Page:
Washington Addiction Treatment

Washington addiction treatmentDuring 2006, there were 37,317 admissions to alcohol and drug treatment centers in Washington. There were 35,630 such treatment admissions during 2005. In 2004, there were 32,022 admissions to drug treatment programs in the state. Approximately 155,000 Washington citizens reported needing but not receiving treatment for illicit drug use within the past year.

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Washington Drug Addiction

Sharing a border with Canada, Washington is a transshipment point for drugs and monies entering Canada, as well as Canadian marijuana (street name BC Bud), MDMA (street name Ecstasy) and other drugs entering the United States. Canadian criminal organizations have used profits from the sale of high-potency BC Bud marijuana to purchase cocaine for redistribution in Canada. In particular, Vietnamese organized crime groups and Outlaw Motorcycle Gangs such as the Hell's Angels are suspected of heavy involvement in this activity. Crystal methamphetamine is widely available in Washington and distributed by Mexican drug trafficking organizations. The greater Yakima Valley is home to large scale drug trafficking organizations responsible for the distribution of drugs throughout the United States. Money laundering and bulk cash smuggling are additional threats in Washington, with organizations engaging in a variety of methods to legitimize and reposition illicit proceeds.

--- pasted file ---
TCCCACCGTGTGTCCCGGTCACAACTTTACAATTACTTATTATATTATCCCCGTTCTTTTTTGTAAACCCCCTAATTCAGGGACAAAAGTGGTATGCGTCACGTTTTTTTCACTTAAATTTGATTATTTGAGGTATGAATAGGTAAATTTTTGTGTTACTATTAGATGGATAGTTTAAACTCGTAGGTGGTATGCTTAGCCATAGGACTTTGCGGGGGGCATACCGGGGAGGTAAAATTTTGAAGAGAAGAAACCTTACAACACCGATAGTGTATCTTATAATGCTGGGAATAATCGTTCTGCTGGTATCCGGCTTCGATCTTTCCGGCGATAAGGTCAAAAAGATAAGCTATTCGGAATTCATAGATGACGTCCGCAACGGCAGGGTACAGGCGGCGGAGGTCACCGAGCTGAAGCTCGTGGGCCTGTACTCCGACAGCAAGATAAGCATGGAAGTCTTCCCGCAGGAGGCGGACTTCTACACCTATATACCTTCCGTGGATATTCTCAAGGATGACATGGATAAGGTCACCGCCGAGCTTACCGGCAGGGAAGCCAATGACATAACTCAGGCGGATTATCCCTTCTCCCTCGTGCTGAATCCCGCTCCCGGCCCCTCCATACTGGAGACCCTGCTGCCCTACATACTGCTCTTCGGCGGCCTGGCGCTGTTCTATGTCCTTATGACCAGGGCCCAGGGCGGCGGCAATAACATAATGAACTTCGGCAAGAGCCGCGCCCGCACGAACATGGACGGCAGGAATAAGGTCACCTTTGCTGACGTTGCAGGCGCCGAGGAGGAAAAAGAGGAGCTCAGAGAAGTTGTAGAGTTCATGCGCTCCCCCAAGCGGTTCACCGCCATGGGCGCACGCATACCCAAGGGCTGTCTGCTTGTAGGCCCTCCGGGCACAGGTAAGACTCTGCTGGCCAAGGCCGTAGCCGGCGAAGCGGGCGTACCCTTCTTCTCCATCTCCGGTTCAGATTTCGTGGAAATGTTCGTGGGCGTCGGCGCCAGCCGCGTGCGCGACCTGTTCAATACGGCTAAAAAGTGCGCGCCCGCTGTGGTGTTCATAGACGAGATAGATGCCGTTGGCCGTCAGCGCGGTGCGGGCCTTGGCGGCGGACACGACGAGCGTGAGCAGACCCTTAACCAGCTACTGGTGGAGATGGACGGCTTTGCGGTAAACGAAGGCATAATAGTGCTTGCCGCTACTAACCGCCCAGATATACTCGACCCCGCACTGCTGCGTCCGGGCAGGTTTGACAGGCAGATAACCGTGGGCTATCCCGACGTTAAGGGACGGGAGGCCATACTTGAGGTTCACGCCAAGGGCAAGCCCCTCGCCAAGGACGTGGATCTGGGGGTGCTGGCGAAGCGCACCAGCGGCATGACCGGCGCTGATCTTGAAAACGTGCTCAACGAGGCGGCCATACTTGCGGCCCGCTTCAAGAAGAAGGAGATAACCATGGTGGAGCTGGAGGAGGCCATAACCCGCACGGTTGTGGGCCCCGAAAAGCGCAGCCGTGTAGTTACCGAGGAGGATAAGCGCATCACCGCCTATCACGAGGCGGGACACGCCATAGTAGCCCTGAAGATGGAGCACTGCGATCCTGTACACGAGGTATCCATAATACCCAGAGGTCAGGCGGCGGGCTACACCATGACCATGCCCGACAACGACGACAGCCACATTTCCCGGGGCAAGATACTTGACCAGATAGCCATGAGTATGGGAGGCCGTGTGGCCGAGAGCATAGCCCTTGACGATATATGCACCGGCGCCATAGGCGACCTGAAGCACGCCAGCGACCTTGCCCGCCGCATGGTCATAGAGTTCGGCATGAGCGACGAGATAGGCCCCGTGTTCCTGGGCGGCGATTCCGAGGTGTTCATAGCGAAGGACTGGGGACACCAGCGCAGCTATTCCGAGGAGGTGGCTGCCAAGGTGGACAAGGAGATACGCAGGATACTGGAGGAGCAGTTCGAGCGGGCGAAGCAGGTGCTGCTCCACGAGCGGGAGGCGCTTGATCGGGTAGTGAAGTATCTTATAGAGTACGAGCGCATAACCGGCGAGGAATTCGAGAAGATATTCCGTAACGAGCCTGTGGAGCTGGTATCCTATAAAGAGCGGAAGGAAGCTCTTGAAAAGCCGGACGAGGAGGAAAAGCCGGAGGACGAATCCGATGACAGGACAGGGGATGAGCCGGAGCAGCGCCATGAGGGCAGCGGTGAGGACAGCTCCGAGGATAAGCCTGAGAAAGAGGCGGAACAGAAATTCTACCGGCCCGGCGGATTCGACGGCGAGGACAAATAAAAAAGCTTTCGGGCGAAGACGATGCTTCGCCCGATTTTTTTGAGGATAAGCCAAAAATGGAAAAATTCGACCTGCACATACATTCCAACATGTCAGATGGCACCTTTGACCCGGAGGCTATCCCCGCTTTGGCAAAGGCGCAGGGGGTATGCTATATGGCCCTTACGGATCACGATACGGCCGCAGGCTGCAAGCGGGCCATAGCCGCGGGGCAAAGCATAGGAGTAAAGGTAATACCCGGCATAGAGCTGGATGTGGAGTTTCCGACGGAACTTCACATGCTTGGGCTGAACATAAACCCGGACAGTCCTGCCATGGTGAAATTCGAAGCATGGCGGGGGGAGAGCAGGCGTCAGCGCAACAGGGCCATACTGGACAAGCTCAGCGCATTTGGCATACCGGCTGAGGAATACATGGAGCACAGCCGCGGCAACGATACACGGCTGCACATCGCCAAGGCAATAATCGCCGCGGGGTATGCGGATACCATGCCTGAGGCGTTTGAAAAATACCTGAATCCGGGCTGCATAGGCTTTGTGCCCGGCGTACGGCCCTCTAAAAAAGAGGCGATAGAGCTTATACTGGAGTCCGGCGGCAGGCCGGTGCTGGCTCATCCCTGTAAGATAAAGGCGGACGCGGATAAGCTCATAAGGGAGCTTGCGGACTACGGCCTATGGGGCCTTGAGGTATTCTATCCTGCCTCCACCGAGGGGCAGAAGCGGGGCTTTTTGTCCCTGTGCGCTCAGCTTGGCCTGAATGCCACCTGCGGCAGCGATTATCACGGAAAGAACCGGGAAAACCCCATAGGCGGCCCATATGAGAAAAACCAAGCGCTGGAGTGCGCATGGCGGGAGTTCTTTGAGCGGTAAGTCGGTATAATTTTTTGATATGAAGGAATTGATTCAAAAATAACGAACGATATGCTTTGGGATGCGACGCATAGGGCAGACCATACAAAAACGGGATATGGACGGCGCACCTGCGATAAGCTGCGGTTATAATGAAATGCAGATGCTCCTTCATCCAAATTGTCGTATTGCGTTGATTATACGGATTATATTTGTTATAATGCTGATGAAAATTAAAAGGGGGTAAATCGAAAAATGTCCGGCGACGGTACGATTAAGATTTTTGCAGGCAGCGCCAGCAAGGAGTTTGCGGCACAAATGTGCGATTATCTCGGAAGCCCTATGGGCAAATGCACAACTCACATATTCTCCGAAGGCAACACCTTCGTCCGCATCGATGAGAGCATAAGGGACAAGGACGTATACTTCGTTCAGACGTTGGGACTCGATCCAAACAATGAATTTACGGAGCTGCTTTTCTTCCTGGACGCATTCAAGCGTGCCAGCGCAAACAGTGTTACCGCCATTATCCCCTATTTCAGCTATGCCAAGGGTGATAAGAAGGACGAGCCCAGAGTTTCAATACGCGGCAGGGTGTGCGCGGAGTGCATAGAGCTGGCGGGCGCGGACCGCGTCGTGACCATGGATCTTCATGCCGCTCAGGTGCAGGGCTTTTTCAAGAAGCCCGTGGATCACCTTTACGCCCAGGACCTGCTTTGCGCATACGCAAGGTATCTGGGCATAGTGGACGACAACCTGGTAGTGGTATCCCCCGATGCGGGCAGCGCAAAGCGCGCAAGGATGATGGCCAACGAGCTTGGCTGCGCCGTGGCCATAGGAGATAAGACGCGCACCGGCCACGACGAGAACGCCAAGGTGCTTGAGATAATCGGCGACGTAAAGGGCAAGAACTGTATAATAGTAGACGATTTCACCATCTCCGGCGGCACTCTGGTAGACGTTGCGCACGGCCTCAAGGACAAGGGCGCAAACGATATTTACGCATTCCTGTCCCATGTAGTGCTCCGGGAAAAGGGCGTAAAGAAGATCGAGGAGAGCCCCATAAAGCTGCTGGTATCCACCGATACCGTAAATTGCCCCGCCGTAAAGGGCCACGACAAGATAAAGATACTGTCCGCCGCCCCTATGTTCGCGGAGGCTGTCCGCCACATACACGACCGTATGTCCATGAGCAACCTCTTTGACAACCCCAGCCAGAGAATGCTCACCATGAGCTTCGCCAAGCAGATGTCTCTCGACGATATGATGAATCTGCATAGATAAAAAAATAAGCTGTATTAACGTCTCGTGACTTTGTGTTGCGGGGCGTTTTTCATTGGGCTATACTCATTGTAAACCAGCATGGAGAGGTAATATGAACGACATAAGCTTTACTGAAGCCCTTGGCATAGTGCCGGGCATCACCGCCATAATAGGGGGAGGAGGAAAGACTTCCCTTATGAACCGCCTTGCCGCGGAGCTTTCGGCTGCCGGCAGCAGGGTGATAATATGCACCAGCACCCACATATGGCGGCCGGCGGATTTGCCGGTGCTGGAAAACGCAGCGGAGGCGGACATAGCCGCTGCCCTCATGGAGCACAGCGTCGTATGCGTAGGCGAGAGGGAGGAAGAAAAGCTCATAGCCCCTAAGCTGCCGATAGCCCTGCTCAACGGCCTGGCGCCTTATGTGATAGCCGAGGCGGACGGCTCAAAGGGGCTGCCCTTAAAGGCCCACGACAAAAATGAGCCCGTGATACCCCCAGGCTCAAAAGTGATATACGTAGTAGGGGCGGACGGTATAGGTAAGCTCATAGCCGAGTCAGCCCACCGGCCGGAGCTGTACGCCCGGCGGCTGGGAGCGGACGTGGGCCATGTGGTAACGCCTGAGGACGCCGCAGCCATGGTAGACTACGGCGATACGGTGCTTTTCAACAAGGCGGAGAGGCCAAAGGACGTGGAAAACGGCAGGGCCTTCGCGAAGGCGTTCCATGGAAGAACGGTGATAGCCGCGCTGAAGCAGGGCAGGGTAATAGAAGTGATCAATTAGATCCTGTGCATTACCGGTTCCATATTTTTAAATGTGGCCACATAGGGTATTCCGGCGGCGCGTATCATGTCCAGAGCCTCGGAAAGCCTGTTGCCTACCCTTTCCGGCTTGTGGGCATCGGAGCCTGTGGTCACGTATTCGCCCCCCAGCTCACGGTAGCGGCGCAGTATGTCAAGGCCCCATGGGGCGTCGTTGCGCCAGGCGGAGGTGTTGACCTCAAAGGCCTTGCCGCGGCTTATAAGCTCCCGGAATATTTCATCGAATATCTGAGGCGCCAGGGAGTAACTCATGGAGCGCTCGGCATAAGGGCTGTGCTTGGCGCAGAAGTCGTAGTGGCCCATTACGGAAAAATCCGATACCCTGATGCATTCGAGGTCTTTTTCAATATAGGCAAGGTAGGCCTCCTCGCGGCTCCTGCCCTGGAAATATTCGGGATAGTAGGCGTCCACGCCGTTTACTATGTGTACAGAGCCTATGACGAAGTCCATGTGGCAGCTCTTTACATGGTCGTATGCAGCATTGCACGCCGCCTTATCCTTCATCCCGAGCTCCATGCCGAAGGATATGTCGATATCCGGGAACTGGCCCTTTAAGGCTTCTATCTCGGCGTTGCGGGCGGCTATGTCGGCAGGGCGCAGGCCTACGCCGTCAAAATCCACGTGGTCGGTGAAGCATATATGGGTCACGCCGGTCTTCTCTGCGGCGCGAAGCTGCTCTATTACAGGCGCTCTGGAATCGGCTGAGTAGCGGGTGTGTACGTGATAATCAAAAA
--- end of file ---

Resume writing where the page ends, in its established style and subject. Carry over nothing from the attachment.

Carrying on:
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Washington Drug Information

Methamphetamine is a widely abused drug in Washington and one which impacts all levels of the community. Crystal methamphetamine (aka "ice"), which dominates the market as the preferred form of methamphetamine, is readily available throughout the state. Mexican drug trafficking organizations are primarily responsible for the importation and distribution of methamphetamine in Washington, most of which is now produced in Mexico. Clandestine methamphetamine lab activity within the state has decreased over the years. This is likely due in part to state and federal legislation, which has hindered accessibility to chemicals such as pseudoephedrine.

In the United States, prescription drugs are the second most abused drug by youth. The primary methods of diversion of legitimate pharmaceuticals continues to be illegal dispensing and prescribing by physicians, illegal distribution by pharmacists, prescription forgery, doctor shopping, and drug thefts from pharmacies, nursing homes, and hospitals. Pharmacy burglaries are prevalent throughout the state and Diversion Investigators are also encountering pharmaceuticals that have been purchased via the Internet without a doctor's prescription. The abuse and trafficking of oxycodone (OxyContin®, Percocet, Percodan), hydrocodone (Vicodin, Lortab), and anabolic steroids continues to be a concern, while methadone addiction has increased dramatically in Washington. We can assist you to find Washington drug rehab options that don't use replacement drugs as a form of treatment.

DEA Offices & Telephone Nos:
Blaine: 360-332-8692
Seattle: 206-553-5443
Spokane: 509-353-2964
Tri-Cities: 509-374-3444
Yakima: 509-454-4407

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